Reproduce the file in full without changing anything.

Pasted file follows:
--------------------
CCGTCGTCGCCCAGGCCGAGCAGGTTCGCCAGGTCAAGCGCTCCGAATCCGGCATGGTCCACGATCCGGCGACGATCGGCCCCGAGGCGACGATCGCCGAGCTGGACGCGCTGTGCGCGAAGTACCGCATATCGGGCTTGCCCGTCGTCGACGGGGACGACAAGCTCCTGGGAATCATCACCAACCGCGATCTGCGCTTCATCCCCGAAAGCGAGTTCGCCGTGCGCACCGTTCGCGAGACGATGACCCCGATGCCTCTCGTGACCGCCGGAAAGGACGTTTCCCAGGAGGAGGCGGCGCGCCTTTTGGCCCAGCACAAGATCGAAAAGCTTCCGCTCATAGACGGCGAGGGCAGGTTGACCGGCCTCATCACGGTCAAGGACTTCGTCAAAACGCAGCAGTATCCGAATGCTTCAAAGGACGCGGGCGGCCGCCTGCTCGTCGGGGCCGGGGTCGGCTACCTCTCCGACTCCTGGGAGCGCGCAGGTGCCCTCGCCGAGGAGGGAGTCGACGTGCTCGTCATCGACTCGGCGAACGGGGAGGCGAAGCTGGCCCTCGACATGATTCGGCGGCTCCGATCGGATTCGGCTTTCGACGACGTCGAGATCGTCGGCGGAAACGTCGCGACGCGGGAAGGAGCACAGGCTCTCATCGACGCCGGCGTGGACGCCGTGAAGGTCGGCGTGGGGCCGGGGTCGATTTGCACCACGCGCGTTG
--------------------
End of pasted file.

CCGTCGTCGCCCAGGCCGAGCAGGTTCGCCAGGTCAAGCGCTCCGAATCCGGCATGGTCCACGATCCGGCGACGATCGGCCCCGAGGCGACGATCGCCGAGCTGGACGCGCTGTGCGCGAAGTACCGCATATCGGGCTTGCCCGTCGTCGACGGGGACGACAAGCTCCTGGGAATCATCACCAACCGCGATCTGCGCTTCATCCCCGAAAGCGAGTTCGCCGTGCGCACCGTTCGCGAGACGATGACCCCGATGCCTCTCGTGACCGCCGGAAAGGACGTTTCCCAGGAGGAGGCGGCGCGCCTTTTGGCCCAGCACAAGATCGAAAAGCTTCCGCTCATAGACGGCGAGGGCAGGTTGACCGGCCTCATCACGGTCAAGGACTTCGTCAAAACGCAGCAGTATCCGAATGCTTCAAAGGACGCGGGCGGCCGCCTGCTCGTCGGGGCCGGGGTCGGCTACCTCTCCGACTCCTGGGAGCGCGCAGGTGCCCTCGCCGAGGAGGGAGTCGACGTGCTCGTCATCGACTCGGCGAACGGGGAGGCGAAGCTGGCCCTCGACATGATTCGGCGGCTCCGATCGGATTCGGCTTTCGACGACGTCGAGATCGTCGGCGGAAACGTCGCGACGCGGGAAGGAGCACAGGCTCTCATCGACGCCGGCGTGGACGCCGTGAAGGTCGGCGTGGGGCCGGGGTCGATTTGCACCACGCGCGTTG